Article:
The show does a good job of giving us a form of married life between the two, albeit one that brings in some unusual aspects (such as a dead girlfriend in a child-like state that they care for) and there’s also the fact that it feels like Anna and Goh never consummate their relationship. That’s the one thing that really bothered me about the show and what they did. While it’s welcome to have characters in relationships here, really strong ones at that, the fact they couldn’t go the distance is a huge weakness and introduces a fair number of plot points that go poorly. Mostly it revolves around the way that Anna gets insecure about things, especially with Goh’s formerly dead girlfriend returning, since their connection goes only so far. If they had made that connection, it’s easy to see it would introduce its own issues, but there would also be something more between the two. As Goh and Anna end up taking care of more people, and his younger brother living with them as well, the personal connection between Goh and Anna is just continually strained.

The focus in the show on the pairings and relationships really is crucial, and it’s something that’s pretty much right in the original title. And it is definitely important. But equally important is the action side of things, which involves a great array of alien creatures. The show actually takes place several years after the first invasion and deals with the world going into recovery from it only to have the creatures mysteriously surface once again (not every episode thankfully). The giant robot side of it is spread a bit thin and we get a few different nationalities of them out there, giving it a really good international feel that helps it to be more than just a Japanese-centric piece. What works particularly well for the show, at least for me, is that there’s a good twist with how that original invasion went and how it played out, resulting in the impact here. In a way, this two season series really is an epilogue of the larger invasion, one that could have been its own series.

As a giant robot show, Godannar does everything right. It’s expressive, it’s not constrained by the trend that grew out of the 80’s with mechanical and serious designs and it goes for those big and powerful moments that really drives what a show should be. Especially since it has the regular combination method going on and we get that kind of fun. It’s all ably helped by the really strong animation and designs here that goes for something very colorful and fun, combining some of the darker aspects of the older shows with a certain lightness that makes it easy to connect with. And because the pilots have to work in sync with each other, that definitely gives it some extra flair as it goes on. Add in that we’re dealing with a variety of robots from different areas – without going all cultural with them – we get some solid variety there which gives it a real charm.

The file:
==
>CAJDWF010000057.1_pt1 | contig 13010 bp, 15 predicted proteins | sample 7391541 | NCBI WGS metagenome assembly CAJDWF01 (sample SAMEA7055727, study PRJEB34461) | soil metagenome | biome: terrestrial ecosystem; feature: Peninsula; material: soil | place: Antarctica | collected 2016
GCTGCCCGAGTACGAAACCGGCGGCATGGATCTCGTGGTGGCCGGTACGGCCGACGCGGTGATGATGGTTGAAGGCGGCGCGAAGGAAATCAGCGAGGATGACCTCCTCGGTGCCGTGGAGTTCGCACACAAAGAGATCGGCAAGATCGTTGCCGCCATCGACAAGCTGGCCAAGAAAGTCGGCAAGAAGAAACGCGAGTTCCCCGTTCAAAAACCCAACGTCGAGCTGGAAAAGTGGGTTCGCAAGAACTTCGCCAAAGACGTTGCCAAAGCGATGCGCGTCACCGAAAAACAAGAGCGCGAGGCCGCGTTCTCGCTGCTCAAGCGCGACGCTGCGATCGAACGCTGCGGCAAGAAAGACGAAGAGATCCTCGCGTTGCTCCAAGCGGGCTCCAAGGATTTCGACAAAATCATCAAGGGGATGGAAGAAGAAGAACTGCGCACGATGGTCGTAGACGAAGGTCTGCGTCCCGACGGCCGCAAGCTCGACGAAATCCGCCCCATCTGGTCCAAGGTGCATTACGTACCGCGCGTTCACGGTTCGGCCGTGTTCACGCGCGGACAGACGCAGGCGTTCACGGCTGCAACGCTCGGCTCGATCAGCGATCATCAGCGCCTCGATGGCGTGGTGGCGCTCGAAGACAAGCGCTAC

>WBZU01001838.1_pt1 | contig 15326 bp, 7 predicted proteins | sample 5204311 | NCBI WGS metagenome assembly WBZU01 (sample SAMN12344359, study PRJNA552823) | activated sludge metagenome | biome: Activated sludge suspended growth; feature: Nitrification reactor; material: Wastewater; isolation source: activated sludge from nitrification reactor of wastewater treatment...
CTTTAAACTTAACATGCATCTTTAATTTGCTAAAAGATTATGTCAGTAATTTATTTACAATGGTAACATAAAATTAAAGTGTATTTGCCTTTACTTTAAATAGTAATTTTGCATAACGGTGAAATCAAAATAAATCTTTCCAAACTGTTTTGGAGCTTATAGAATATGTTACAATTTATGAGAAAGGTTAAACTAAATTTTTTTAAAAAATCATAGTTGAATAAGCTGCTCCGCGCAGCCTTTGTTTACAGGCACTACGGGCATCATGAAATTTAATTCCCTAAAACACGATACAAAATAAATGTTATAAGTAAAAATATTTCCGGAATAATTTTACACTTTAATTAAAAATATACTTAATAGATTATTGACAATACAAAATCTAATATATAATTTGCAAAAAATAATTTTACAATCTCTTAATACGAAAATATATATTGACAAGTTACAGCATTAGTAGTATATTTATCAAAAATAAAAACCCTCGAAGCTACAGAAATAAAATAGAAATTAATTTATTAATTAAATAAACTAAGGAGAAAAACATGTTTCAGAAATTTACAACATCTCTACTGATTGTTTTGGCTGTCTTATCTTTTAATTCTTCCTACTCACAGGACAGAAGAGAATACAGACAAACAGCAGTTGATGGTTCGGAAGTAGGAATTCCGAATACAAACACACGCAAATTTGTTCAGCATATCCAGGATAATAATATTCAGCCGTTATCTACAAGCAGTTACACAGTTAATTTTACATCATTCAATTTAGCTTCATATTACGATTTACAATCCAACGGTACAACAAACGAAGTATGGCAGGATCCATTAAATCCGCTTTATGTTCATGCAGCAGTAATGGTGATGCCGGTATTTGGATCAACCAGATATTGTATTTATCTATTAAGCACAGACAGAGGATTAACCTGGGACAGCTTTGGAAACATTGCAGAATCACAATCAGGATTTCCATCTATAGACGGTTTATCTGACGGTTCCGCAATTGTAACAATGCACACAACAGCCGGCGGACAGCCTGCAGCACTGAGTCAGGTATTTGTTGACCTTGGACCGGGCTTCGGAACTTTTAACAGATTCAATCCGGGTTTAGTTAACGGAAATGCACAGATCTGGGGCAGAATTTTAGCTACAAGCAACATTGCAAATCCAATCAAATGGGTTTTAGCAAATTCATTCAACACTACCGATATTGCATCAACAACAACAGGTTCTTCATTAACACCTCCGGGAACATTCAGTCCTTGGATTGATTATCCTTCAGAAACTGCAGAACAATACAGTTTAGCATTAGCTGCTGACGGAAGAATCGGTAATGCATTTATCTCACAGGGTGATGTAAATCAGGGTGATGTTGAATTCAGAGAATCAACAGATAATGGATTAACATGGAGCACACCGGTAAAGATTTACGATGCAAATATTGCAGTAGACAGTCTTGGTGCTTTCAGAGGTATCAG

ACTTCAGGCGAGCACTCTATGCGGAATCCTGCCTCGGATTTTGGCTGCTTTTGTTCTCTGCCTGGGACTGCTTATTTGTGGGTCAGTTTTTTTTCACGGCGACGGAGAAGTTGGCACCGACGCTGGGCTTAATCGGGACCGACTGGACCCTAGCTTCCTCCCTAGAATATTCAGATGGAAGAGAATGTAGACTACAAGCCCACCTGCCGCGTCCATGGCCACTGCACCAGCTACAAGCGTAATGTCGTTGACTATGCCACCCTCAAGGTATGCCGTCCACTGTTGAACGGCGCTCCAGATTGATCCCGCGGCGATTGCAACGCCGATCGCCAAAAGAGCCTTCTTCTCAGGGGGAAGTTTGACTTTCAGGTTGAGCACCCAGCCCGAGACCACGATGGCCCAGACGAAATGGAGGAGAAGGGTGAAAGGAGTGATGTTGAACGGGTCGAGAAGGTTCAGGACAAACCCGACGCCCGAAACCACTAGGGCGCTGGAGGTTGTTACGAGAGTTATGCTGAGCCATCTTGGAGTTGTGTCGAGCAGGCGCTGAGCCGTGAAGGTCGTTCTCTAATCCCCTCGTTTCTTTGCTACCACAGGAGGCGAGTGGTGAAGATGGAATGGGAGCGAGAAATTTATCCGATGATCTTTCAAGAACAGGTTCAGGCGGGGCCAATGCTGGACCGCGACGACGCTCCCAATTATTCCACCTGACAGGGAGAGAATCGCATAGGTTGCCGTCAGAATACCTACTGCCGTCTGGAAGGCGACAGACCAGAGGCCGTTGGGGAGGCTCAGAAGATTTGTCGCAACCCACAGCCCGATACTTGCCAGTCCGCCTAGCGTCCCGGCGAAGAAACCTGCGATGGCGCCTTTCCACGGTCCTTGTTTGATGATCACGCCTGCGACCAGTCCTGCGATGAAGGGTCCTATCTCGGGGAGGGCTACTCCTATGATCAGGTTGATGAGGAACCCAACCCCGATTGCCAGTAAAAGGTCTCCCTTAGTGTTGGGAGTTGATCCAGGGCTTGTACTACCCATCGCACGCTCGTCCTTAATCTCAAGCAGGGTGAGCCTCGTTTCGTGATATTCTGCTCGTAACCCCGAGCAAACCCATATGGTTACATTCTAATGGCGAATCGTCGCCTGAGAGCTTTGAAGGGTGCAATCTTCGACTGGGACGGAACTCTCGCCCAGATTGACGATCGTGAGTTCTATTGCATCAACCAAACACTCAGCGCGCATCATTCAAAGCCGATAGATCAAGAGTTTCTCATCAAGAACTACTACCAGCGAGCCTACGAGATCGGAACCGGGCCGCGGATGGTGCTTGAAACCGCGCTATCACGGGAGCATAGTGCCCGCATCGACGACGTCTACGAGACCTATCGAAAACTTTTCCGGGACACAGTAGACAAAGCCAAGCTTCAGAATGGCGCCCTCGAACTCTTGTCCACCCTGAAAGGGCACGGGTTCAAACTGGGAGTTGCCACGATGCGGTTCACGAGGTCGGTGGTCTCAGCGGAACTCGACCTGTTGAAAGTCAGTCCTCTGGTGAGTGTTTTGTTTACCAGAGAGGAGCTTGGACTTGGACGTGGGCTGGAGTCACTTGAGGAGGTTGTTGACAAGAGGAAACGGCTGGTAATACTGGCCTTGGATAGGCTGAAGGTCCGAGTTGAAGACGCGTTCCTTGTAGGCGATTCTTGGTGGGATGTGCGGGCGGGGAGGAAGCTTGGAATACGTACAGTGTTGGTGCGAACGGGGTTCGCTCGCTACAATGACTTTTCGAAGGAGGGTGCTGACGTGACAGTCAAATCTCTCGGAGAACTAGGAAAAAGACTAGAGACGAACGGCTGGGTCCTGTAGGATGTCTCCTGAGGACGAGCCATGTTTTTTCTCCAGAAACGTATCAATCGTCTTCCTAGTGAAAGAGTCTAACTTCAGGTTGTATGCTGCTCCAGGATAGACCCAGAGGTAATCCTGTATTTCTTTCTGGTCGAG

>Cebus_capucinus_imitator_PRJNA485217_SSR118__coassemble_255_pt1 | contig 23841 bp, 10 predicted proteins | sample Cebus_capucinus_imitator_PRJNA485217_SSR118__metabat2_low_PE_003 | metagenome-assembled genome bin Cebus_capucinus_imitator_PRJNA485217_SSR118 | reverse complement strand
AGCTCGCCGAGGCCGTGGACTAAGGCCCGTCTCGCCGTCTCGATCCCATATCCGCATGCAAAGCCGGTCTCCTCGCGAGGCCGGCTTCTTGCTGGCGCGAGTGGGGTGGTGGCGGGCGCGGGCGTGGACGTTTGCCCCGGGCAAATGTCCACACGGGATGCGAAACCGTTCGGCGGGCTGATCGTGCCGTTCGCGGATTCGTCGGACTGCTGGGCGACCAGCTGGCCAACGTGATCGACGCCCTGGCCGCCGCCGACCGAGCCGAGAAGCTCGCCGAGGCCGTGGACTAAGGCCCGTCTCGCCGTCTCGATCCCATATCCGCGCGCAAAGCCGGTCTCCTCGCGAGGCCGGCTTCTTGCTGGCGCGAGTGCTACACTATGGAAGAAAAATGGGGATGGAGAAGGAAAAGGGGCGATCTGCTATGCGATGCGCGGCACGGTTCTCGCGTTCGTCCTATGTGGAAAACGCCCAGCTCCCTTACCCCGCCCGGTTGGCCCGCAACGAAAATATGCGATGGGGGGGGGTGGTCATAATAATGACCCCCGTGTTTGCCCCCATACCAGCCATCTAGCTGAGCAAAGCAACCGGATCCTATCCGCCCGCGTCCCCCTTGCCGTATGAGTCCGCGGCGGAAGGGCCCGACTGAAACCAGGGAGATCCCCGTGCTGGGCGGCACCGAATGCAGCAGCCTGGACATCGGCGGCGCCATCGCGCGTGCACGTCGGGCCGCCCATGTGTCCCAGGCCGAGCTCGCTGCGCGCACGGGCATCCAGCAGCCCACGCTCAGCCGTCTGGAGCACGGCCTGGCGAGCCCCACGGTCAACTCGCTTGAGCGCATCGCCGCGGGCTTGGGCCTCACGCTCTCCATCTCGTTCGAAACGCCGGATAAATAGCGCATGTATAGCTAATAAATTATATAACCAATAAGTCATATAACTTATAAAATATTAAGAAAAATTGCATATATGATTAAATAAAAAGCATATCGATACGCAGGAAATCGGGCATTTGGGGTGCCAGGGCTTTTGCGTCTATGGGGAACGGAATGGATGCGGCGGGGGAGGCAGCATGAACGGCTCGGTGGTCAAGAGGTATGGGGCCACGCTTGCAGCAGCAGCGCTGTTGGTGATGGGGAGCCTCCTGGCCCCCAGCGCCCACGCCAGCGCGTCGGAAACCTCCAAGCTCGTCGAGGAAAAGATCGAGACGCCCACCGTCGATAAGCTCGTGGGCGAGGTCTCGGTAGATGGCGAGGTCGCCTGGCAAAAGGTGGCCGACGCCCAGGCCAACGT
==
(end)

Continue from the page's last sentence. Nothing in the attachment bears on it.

When ADV Films brought this release over, they did something that certainly isn’t the industry norm, even to this day. Because of the way the characters are in sync as pilots and working together, they took the extra step to record the show with the actors at the same time as well. This works really well when it comes to the teams here, especially with Brett Weaver and Hilary Haag in the lead roles of Goh and Anna. When the lines are recited and the action picks up, it has an additional warmth to it since the matching is much more natural. The acting in the show is definitely elevated across the series because of this with the many scenes that involve such pairings. It added a fair bit to the production back in the day for ADV Films, but it was also a solid selling point for dub fans who wanted something a little different out of the production.

Having recently revisited the series, I was really surprised by how well it held up after all these years. Coming long before simulcasts, my original experience with the show was in the seven volumes ADV Films released it across. An industry norm in those days that feels like a lifetime ago when we get full season sets these days. Going from bi-monthly releases of just a handful of episodes to watching something in one fell swoop over a couple of days reinforced my positive memories of it quite a lot. The show still looks dynamic with its animation, matching action shows of this nature that are out these days, and the fanservice still works exceptionally well as the characters are appealing, appropriately bouncy and showing off plenty of skin. But that’s just the way to get you to talk about the show. In the end, it really is about the characters and relationships and here it really does excel, even with its faults. By giving us a show about different types of couples in a difficult situation that have so many odd things thrown at them, Godannar stands the test of time for me and is just as enjoyable now as it was then.